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Blade currency  (liganda)
Date: 19th century
Medium: Iron
Dimensions: H x W: 177.8 x 39.7 cm (70 x 15 5/8 in.)
Credit Line: Museum purchase
Geography: Lomami-Lualaba River region, Democratic Republic of the Congo
Object Number: 83-3-14
Search Terms:
Marriage
Currency
Trade
Exhibited: Visionary: Viewpoints on Africa's Arts

Central African blacksmiths have been smelting iron ore and forging metal for at least a thousand years. During the forging process, iron is repeatedly heated and hammered to achieve the desired form. The blacksmith's specialized ability to forge iron into ritual objects, implements and weapons is highly valued in his community. Before the introduction of coins among the equatorial Bantu groups, exaggerated blade forms--some blades range from five to six feet in height--were used to pay for large purchases, such as a canoe, or to pay bridewealth. The institution of bridewealth exists throughout Africa, having counterparts in the custom of the European dowry and, to a lesser extent, in prenuptial agreements. Bridewealth does not refer to purchasing a wife. Instead it is a way to compensate the bride's family for the loss of its daughter's services, which will now benefit her new family. The typical scenario requires the groom, or the family of the groom, to provide gifts, or brideprice, to the family of the bride. Many objects were acceptable as bridewealth, but among the most striking are the enormous iron blades of the Turumbu people. These spear blades span up to five feet long and typically weigh as much as four and a half pounds. The size of the blade determines its relative value. The blade serves as a measure of wealth and usually were not converted into more utilitarian objects. If the marriage failed, the groom's family might attempt to reclaim the bridewealth.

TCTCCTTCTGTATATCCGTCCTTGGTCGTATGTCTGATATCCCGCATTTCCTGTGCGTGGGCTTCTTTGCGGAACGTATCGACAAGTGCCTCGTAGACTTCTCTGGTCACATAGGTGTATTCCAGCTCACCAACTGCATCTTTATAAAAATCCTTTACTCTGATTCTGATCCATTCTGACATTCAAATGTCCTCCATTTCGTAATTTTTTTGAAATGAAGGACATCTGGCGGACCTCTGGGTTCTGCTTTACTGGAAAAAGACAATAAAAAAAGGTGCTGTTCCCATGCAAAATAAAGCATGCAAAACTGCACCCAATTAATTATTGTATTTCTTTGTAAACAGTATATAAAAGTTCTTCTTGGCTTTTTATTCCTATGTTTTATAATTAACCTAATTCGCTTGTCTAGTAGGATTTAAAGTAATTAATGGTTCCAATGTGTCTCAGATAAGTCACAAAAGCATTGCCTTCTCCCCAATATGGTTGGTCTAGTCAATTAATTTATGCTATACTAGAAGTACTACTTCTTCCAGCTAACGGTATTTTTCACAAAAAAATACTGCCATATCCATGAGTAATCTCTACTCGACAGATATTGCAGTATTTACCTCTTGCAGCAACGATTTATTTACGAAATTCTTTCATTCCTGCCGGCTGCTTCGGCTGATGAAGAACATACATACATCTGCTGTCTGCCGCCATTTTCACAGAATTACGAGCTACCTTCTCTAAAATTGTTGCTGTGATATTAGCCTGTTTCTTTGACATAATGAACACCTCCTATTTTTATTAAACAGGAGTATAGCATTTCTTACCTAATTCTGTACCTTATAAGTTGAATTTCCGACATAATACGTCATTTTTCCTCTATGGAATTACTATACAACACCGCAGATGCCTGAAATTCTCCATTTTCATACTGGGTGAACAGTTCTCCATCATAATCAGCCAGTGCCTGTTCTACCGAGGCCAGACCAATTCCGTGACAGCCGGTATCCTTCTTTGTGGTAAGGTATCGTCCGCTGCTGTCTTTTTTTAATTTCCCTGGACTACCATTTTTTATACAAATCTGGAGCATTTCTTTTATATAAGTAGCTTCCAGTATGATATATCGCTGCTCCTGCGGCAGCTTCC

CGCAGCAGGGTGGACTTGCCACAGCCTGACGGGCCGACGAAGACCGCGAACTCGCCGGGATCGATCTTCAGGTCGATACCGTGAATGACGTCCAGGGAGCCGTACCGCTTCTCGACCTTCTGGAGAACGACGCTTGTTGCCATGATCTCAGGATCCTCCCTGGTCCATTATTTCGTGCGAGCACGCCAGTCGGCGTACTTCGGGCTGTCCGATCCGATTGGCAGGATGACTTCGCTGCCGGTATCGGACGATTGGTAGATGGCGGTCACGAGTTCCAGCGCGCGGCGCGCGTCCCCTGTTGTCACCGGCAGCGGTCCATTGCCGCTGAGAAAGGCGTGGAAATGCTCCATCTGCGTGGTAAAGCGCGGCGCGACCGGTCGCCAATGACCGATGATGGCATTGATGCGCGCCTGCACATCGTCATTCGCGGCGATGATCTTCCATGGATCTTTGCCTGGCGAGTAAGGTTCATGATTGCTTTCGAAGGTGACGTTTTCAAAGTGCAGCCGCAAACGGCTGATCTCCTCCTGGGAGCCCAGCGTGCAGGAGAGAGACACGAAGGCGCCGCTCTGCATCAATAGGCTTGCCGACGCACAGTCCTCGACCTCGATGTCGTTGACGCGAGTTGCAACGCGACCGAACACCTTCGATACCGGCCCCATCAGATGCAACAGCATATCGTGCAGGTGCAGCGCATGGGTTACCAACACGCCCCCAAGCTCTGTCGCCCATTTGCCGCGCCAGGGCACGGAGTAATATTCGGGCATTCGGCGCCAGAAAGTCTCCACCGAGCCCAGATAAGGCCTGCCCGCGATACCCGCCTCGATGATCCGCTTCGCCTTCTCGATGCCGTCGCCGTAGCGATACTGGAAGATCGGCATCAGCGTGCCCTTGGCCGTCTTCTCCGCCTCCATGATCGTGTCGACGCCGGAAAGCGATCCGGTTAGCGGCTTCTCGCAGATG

Roughly triangular iron blade in spearhead form, grooved on one half of each side.

Jean-Pierre Ghysels, Brussels, -- to 1983


Visionary: Viewpoints on Africa's Arts, National Museum of African Art, Smithsonian Institution, Washington, D.C., November 4, 2017-ongoing



Wedded Bliss: The Marriage of Art and Ceremony, Peabody Essex Museum, Salem, Massachusetts, April 26-September 14, 2008, no. 26



BIG/small, National Museum of African Art, Smithsonian Institution, Washington, D.C., January 17-July 23, 2006



The Earth Moves - We Follow: Celebrating African Art, Frank H. McClung Museum, Knoxville, January 10-May 18, 2003



The Artistry of African Currency, National Museum of African Art, Smithsonian Institution, Washington, D.C., March 12-July 23, 2000



Olowe of Ise, Memorial Art Gallery, University of Rochester, April 20-September 7, 1998



History, Context, Materials: Selections from the Permanent Collection of the National Museum of African Art, Smithsonian Institution, Washington, D.C., November 12, 1985-January 5, 1986



Patterns and Forms, National Museum of African Art, Smithsonian Institution, Washington, D.C., August 20-September 16, 1984


National Museum of African Art. 2006. BIG/small Family Guide. Exhibition booklet. Washington, D.C.: National Museum of African Art, Smithsonian Institution.



Richter, Paula Bradstreet (ed). 2008. Wedded Bliss: The Marriage of Art and Ceremony.


Salem: Peabody Essex Museum; Hanover: distributed by University Press of New England, p. 38, no. 26.


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